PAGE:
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Mauricio Duran 12.05.2019 24 min read

6 Common Mistakes When Implementing a New Sales Commission Plan

Anything can happen to your sales commission plan no matter how well-planned it is. The scope of technology, the need to work, and cooperate with outside vendors, and even multiple stakeholders can cause complications. 

Pitfalls in a sales commission plan will affect a sales commission software implementation

Planning of sales compensation is essential in ensuring revenue growth for your company and maintaining the sales team. 

The challenges that the commission plan faces will have an effect on the sales commission software implementation. It, therefore, helps to learn of the various mistakes made during the execution of your sales commission plan in order to avoid them and ensure smoothness in your commission plan. 

Lets take a look at the six most common mistakes that will hinder the implementation of a good sales compensation plan. 

  1. Poor planning 

    A project that is poorly planned will set you in the wrong direction and have an impact on the running of the sales compensation project. From the beginning, it is crucial to ensure all the sides are in order. Here are some tips to help you. 

    Align the implementation and the testing methodologies with the vendor. This will ensure you clearly understand how the project flows. You will also understand how long your project phases last and the duration the whole project will take. 

    When planning contingency time, plan weeks into your plan. This will cater to delays, additional requirements and underestimated timescales that need compensation. 

    For the test and production environments, make sure you have in your possession hardware that is adequately sized, for example, databases and servers.

  2. Bad communication between teams  

    Executive sponsors will not be involved directly in your plan each day. You will, therefore, need to communicate effectively and openly to them. Make sure important information pertaining to the program is presented in the right forums. Set up meetings twice on a weekly basis to give updates on the plans and components of the project.  

    Your project manager should be experienced. Also, ensure they meet regularly with the project manager representing the vendor. 

    Pick within the team one person who will be the customer champion. Their role will be to understand the solution and work with the vendor. This improves internal communication between your teams because of the central contact point and SME. 

    Define your vendors’ and the team’s management structure. This will clarify the unity of command. Detailed discussions on contingencies have to be done too.

  3. Overcomplicated commission plans  

    Complexity and over-complication in practices are likely to result in quality, time and budget overruns. When used diligently, simplicity can be more productive and create value for your money. 

    Have a look at the processes in existence and then consider which ones work well and which ones do not. If there is a need for any re-engineering in business processes, the decision should be made early. 

    Do a contemplation of the 80/20 rule. You are likely to decrease the timeline and complexity by doing an implementation of the procedures which impact the majority.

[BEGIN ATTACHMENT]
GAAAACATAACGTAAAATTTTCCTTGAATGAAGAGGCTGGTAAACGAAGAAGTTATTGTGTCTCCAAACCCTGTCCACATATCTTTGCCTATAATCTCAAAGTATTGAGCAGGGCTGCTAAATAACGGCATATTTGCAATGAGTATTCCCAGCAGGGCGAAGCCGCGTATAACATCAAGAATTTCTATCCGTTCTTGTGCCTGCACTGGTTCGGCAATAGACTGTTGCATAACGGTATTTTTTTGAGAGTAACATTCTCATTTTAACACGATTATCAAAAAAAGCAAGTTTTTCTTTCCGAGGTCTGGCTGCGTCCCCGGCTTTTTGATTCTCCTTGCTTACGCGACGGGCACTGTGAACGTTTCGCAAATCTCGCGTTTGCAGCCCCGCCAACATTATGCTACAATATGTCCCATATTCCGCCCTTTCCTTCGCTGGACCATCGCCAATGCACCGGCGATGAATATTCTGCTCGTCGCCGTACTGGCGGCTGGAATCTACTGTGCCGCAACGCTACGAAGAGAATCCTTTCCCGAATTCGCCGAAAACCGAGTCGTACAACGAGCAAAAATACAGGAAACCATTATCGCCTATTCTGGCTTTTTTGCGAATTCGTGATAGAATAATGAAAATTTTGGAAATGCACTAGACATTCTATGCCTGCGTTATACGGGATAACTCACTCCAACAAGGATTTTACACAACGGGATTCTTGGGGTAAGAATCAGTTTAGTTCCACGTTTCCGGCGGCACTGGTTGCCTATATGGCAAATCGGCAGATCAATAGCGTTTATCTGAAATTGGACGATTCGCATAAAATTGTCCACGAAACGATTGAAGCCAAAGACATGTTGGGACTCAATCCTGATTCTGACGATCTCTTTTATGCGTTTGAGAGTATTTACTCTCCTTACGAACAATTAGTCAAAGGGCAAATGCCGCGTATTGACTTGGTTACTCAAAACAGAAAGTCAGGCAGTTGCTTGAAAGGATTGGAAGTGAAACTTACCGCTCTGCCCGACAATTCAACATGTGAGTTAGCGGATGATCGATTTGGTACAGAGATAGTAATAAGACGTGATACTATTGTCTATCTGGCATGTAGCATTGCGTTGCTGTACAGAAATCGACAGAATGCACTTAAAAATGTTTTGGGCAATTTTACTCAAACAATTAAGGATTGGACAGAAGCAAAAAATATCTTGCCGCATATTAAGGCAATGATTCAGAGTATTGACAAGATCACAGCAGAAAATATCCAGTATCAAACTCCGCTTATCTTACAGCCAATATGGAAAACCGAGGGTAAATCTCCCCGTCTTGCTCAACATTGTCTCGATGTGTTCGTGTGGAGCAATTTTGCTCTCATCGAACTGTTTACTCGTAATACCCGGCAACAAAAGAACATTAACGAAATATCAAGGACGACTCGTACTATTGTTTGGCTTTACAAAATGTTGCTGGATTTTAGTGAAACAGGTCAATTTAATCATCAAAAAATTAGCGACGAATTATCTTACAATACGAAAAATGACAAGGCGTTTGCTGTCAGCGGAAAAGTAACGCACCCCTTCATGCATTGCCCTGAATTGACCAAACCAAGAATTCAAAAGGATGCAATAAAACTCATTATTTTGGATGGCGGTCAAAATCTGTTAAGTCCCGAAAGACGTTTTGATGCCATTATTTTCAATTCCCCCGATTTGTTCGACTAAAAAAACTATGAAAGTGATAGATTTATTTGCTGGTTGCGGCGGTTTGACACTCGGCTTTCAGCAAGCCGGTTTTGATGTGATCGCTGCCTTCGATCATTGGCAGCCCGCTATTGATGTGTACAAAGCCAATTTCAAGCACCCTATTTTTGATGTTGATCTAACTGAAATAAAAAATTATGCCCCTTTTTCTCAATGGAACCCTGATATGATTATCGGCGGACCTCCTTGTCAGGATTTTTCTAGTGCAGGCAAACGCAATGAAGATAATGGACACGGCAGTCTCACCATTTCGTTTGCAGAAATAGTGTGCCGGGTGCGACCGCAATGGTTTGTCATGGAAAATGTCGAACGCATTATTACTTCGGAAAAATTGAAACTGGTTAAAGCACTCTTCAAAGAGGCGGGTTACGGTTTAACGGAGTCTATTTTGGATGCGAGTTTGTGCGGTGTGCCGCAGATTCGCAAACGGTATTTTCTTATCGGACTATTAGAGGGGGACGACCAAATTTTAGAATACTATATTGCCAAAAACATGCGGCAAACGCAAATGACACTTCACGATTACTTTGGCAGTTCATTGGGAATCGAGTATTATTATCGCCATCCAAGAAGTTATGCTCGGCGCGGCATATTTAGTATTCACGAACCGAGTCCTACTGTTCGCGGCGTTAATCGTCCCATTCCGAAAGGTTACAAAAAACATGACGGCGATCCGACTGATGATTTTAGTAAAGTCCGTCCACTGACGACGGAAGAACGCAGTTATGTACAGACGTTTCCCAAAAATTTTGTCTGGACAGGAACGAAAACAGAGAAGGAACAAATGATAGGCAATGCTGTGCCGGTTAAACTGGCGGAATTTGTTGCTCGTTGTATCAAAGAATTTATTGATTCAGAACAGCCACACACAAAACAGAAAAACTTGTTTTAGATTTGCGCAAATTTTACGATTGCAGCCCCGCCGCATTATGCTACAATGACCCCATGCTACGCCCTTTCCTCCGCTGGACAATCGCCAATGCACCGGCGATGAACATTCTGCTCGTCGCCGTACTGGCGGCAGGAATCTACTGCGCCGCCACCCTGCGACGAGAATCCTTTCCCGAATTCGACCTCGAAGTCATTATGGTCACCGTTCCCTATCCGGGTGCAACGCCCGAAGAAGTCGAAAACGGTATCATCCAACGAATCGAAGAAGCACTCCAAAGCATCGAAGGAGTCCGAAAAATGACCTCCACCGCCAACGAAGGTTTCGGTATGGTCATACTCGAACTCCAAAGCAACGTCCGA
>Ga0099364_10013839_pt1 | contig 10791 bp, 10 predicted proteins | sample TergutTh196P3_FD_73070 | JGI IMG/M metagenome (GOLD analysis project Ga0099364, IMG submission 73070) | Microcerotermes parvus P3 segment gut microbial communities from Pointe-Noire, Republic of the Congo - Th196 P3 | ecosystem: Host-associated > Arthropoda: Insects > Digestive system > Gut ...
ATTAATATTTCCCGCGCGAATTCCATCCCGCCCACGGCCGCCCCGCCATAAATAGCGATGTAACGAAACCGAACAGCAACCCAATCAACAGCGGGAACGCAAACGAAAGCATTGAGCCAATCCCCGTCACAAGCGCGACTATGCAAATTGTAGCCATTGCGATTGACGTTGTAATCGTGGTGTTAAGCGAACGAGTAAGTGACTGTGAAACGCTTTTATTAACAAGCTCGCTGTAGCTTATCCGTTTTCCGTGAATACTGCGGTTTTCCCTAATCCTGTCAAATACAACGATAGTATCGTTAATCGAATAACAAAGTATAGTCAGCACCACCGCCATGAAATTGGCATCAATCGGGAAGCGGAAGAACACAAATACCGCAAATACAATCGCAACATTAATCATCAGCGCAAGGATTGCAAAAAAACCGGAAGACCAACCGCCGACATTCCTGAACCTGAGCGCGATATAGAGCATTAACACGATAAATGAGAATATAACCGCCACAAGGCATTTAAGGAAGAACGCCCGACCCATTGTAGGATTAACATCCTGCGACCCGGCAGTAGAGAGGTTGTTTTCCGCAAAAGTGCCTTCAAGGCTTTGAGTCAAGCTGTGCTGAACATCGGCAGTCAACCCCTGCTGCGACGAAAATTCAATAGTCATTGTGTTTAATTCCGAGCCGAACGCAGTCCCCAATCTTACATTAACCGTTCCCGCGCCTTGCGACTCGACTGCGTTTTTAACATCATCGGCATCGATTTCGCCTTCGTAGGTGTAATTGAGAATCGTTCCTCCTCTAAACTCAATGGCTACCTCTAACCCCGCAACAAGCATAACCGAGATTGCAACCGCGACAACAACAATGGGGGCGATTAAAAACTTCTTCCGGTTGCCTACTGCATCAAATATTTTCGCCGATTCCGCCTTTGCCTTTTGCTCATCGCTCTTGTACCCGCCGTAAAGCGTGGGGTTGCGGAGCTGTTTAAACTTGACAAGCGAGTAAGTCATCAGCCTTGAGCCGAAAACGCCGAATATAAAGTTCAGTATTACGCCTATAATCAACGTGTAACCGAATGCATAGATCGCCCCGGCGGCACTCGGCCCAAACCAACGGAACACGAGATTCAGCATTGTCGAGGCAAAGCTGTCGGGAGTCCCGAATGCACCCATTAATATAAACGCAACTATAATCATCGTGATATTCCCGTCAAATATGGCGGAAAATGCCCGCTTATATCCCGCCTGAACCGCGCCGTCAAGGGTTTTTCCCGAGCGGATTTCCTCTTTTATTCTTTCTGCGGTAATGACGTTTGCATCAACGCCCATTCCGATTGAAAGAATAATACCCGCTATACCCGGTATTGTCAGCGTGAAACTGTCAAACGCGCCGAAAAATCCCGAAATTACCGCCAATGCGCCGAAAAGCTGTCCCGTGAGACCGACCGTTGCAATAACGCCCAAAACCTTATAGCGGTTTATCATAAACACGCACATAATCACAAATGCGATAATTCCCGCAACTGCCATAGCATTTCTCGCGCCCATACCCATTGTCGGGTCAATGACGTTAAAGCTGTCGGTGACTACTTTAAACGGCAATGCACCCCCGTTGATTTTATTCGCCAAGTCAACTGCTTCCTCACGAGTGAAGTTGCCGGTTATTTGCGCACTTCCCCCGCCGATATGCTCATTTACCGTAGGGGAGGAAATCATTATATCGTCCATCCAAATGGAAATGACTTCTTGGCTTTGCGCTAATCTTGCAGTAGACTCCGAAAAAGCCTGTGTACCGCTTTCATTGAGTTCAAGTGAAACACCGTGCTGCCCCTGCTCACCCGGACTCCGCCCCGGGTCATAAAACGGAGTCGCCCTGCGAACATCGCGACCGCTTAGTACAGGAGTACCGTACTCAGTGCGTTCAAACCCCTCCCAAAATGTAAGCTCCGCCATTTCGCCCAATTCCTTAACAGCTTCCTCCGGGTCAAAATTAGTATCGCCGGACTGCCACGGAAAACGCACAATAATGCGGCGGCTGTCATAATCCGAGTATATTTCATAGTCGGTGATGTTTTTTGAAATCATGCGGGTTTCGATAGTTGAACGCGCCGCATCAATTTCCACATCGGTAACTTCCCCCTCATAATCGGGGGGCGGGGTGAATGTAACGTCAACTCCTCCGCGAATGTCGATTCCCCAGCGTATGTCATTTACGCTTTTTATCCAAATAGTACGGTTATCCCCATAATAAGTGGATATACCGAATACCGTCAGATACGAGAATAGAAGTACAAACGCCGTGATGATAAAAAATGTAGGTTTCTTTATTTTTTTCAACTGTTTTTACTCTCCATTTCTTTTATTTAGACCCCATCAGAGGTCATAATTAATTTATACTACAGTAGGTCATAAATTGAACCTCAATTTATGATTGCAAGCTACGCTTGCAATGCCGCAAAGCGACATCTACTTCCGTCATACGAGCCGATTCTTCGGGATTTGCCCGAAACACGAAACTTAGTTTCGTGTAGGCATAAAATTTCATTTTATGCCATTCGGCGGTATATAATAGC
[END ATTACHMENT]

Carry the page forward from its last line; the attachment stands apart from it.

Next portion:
Take time to do a survey on customers, process users, and identify their needs and also gauge the effectiveness and utilization of existing processes. 

    Identify the manual processes which can be done automatically and those that cannot. Together with your vendor, discuss the methods, and see if there are ways to handle them.

  4. Recycling the same commission plan over and over 

    There are companies that use the same plans every year even after realizing the strategy is broken and the performance suffering. Although your project for a particular year may have been successful, do not withhold from making a change to your current compensation plan. The move is necessary, and on most occasions, the benefits will be tremendous. 

    Do an evaluation of the compensation plans wholly and use analytics to do a breakdown and identify weaknesses and opportunities. Look for creative ways to reward and motivate the sales team, for example, through non-financial rewards.

  5. Rushing implementation 

    The sales compensation planning process ought not to be a speedy one. Some companies think otherwise and, therefore, allocate little time for previous data gathering, reviewing and writing the proposed plan. The right planning team made up of executives from marketing, sales, and operations with time on its mind is required in the vetting of the program before the implementation process is done.  

  6. Adjust the commission plan every time (management, etc.) 

    Historical data on sales performance accurately indicates what was able to work and what wasn’t. This data should be used as the primary driver behind your plans. This will ensure your sales forecasting is accurate and your strategy stronger.  

    Although there is a need for change in a company, this does not mean that you have to come up with a new commission plan yearly without analyzing its backstory. 


A strategy becomes more efficient and drives revenue growth results when these mistakes are eliminated.  A good plan equals excellent performance in sales. The stronger your program is, the more likely your company will be successful. Be sure to take this into account before implementing a sales commission software. 

Get in touch with us today to learn how Blitz can help you to increase sales! Save Time, Eliminate Commission Errors. Automate your sales commissions tracking process and maximize your sales team with Blitz: Commission management made simple.